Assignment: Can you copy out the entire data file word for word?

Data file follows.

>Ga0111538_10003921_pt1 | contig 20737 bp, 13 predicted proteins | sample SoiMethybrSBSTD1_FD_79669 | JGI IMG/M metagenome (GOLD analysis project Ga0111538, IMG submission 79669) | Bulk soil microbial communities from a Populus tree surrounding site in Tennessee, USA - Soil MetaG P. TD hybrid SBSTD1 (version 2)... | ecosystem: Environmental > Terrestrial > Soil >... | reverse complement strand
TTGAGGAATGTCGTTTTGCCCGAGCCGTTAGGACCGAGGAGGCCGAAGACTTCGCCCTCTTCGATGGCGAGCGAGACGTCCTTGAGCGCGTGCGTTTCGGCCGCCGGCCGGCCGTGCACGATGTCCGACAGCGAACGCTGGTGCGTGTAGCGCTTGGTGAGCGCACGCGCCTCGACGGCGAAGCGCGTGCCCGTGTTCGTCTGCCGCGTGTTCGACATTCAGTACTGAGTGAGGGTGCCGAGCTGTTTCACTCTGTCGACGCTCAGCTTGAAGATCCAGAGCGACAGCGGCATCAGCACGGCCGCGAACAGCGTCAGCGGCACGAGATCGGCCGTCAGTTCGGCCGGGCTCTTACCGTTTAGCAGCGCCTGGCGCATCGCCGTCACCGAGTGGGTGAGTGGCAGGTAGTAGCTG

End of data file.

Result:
>Ga0111538_10003921_pt1 | contig 20737 bp, 13 predicted proteins | sample SoiMethybrSBSTD1_FD_79669 | JGI IMG/M metagenome (GOLD analysis project Ga0111538, IMG submission 79669) | Bulk soil microbial communities from a Populus tree surrounding site in Tennessee, USA - Soil MetaG P. TD hybrid SBSTD1 (version 2)... | ecosystem: Environmental > Terrestrial > Soil >... | reverse complement strand
TTGAGGAATGTCGTTTTGCCCGAGCCGTTAGGACCGAGGAGGCCGAAGACTTCGCCCTCTTCGATGGCGAGCGAGACGTCCTTGAGCGCGTGCGTTTCGGCCGCCGGCCGGCCGTGCACGATGTCCGACAGCGAACGCTGGTGCGTGTAGCGCTTGGTGAGCGCACGCGCCTCGACGGCGAAGCGCGTGCCCGTGTTCGTCTGCCGCGTGTTCGACATTCAGTACTGAGTGAGGGTGCCGAGCTGTTTCACTCTGTCGACGCTCAGCTTGAAGATCCAGAGCGACAGCGGCATCAGCACGGCCGCGAACAGCGTCAGCGGCACGAGATCGGCCGTCAGTTCGGCCGGGCTCTTACCGTTTAGCAGCGCCTGGCGCATCGCCGTCACCGAGTGGGTGAGTGGCAGGTAGTAGCTG